Very clever and the video is well done. I built one that was modeled after one in a Fine Woodworking article and it worked pretty good but was out just a tiny bit. And that is one of the problems with these type jigs is that if they are, there is no adjustment. Mine used a keyway. I suppose I could have removed the key and sanded one side and shimmed the other and it would have been perfect then. But one of the other disadvantages is that you are stuck with one size. If you are doing a smaller project that needs a smaller tooth then you need to make another jig. And the last disadvantage is that you have to match the saw blade width to the jig, as in the same thickness dado stack. If it's off a bit then you need to play with it to get it right.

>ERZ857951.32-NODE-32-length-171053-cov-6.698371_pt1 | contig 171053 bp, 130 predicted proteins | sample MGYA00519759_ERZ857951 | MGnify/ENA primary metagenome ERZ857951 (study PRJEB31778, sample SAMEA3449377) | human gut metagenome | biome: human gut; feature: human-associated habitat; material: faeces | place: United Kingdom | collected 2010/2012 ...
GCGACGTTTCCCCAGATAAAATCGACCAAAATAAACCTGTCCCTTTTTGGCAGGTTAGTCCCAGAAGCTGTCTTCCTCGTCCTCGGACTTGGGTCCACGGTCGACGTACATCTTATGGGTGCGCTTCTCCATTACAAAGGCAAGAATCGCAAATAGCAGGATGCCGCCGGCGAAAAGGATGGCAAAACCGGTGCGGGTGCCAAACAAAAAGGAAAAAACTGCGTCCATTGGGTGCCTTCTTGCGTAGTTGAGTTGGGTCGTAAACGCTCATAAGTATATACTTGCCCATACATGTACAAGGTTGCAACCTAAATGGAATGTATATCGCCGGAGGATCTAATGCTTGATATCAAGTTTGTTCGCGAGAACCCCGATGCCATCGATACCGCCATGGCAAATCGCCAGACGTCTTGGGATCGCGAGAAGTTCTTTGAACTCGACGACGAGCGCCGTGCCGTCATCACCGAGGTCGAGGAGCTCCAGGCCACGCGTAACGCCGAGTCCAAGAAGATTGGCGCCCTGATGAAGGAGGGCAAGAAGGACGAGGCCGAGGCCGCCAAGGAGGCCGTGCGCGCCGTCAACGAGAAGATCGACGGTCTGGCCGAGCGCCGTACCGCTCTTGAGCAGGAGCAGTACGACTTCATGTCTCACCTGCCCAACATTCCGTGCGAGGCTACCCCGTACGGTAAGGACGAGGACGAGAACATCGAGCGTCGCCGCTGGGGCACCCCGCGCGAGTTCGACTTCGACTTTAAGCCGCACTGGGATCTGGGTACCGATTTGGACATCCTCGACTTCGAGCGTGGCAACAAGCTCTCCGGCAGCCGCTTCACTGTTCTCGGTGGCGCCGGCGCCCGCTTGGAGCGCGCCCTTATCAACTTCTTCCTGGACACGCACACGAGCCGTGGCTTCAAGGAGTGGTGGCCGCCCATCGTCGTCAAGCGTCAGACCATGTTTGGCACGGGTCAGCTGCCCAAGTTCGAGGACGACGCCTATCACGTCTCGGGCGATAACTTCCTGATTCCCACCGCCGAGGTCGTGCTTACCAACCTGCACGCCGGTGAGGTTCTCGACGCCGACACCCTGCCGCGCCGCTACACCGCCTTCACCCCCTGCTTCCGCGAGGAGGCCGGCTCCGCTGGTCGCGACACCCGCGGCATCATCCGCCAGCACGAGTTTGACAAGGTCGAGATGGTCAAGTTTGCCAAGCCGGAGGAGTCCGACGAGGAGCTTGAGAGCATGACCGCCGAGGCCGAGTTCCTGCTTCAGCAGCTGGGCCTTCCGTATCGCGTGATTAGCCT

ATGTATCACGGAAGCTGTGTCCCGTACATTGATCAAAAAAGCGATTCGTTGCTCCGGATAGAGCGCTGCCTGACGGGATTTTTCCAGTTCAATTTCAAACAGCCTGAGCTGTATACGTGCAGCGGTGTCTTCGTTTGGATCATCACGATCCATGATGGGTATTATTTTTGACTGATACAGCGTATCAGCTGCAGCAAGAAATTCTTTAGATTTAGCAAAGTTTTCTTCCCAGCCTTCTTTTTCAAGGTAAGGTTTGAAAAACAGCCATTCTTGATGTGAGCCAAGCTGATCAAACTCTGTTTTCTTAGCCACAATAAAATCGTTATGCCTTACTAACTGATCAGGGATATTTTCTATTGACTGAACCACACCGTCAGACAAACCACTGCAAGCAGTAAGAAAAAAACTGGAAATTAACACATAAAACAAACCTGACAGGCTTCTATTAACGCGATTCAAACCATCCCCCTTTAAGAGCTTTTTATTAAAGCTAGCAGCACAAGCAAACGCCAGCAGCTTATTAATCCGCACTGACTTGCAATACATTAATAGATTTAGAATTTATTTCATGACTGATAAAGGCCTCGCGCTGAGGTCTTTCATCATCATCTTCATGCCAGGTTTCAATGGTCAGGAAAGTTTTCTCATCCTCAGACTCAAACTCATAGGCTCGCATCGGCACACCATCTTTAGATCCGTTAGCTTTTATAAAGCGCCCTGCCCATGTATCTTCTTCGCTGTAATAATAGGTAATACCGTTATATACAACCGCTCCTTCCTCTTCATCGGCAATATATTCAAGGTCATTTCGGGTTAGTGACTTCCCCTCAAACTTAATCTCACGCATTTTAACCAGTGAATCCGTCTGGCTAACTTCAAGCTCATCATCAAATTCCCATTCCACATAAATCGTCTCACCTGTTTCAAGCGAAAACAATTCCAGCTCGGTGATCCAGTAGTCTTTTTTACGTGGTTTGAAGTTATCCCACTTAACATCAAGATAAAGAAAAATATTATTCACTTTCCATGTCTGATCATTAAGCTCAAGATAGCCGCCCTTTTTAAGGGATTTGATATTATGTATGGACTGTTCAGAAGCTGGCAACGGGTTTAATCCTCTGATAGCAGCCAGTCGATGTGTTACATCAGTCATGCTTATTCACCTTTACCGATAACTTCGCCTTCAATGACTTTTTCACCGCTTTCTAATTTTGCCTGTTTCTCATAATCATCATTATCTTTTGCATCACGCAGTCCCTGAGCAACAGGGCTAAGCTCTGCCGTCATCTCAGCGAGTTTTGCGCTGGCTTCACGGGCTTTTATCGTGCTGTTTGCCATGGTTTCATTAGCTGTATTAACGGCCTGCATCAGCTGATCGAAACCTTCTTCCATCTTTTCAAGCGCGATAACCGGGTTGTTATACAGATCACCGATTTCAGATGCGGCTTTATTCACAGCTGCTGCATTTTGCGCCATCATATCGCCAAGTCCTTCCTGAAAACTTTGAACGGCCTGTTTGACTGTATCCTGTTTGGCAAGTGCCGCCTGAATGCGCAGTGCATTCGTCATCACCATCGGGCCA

The Ibox jig takes care of all of that. I was lucky enough to find one on Amazon Canada for $149 our money so I jumped on that deal.
By the way, you can use a finger joint jig for making dentil molding (or a much simplified version of the jig. It isn't nearly as fussy as making finger joints). Adding dentil molding can really add some class to certain projects.
Someone I consider a master woodworker once told me that a master woodworker is not someone who never makes mistakes. He is someone who is able to cover them up so that no one can tell.